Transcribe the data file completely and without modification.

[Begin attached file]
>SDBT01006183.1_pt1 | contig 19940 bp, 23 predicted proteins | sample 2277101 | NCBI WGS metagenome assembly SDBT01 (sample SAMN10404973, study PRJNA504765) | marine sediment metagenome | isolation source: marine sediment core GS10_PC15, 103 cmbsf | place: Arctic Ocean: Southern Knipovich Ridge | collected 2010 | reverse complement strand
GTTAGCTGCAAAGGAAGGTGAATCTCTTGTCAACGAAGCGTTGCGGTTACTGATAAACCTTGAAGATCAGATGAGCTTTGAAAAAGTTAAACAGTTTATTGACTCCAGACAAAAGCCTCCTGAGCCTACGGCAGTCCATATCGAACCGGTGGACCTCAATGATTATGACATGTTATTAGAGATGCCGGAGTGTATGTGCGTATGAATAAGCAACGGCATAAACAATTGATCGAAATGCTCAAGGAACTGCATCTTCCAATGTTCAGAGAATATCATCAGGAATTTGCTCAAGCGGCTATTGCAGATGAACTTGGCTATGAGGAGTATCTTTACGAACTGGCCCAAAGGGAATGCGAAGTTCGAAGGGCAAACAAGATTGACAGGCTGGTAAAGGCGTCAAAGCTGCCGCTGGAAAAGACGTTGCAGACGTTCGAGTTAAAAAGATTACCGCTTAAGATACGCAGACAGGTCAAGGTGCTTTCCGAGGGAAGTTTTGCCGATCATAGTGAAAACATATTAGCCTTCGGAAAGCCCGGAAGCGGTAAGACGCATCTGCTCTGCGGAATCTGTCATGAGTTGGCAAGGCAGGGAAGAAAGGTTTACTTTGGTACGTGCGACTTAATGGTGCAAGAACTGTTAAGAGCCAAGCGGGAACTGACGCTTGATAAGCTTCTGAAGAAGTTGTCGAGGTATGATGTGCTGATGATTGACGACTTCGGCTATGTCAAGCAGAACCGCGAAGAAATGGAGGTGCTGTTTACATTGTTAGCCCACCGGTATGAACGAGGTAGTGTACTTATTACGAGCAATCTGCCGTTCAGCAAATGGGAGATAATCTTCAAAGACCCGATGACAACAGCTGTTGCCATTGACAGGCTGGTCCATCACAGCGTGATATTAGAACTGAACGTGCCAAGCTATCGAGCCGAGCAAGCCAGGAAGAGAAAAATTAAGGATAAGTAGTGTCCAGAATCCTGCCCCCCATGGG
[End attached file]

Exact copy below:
>SDBT01006183.1_pt1 | contig 19940 bp, 23 predicted proteins | sample 2277101 | NCBI WGS metagenome assembly SDBT01 (sample SAMN10404973, study PRJNA504765) | marine sediment metagenome | isolation source: marine sediment core GS10_PC15, 103 cmbsf | place: Arctic Ocean: Southern Knipovich Ridge | collected 2010 | reverse complement strand
GTTAGCTGCAAAGGAAGGTGAATCTCTTGTCAACGAAGCGTTGCGGTTACTGATAAACCTTGAAGATCAGATGAGCTTTGAAAAAGTTAAACAGTTTATTGACTCCAGACAAAAGCCTCCTGAGCCTACGGCAGTCCATATCGAACCGGTGGACCTCAATGATTATGACATGTTATTAGAGATGCCGGAGTGTATGTGCGTATGAATAAGCAACGGCATAAACAATTGATCGAAATGCTCAAGGAACTGCATCTTCCAATGTTCAGAGAATATCATCAGGAATTTGCTCAAGCGGCTATTGCAGATGAACTTGGCTATGAGGAGTATCTTTACGAACTGGCCCAAAGGGAATGCGAAGTTCGAAGGGCAAACAAGATTGACAGGCTGGTAAAGGCGTCAAAGCTGCCGCTGGAAAAGACGTTGCAGACGTTCGAGTTAAAAAGATTACCGCTTAAGATACGCAGACAGGTCAAGGTGCTTTCCGAGGGAAGTTTTGCCGATCATAGTGAAAACATATTAGCCTTCGGAAAGCCCGGAAGCGGTAAGACGCATCTGCTCTGCGGAATCTGTCATGAGTTGGCAAGGCAGGGAAGAAAGGTTTACTTTGGTACGTGCGACTTAATGGTGCAAGAACTGTTAAGAGCCAAGCGGGAACTGACGCTTGATAAGCTTCTGAAGAAGTTGTCGAGGTATGATGTGCTGATGATTGACGACTTCGGCTATGTCAAGCAGAACCGCGAAGAAATGGAGGTGCTGTTTACATTGTTAGCCCACCGGTATGAACGAGGTAGTGTACTTATTACGAGCAATCTGCCGTTCAGCAAATGGGAGATAATCTTCAAAGACCCGATGACAACAGCTGTTGCCATTGACAGGCTGGTCCATCACAGCGTGATATTAGAACTGAACGTGCCAAGCTATCGAGCCGAGCAAGCCAGGAAGAGAAAAATTAAGGATAAGTAGTGTCCAGAATCCTGCCCCCCATGGG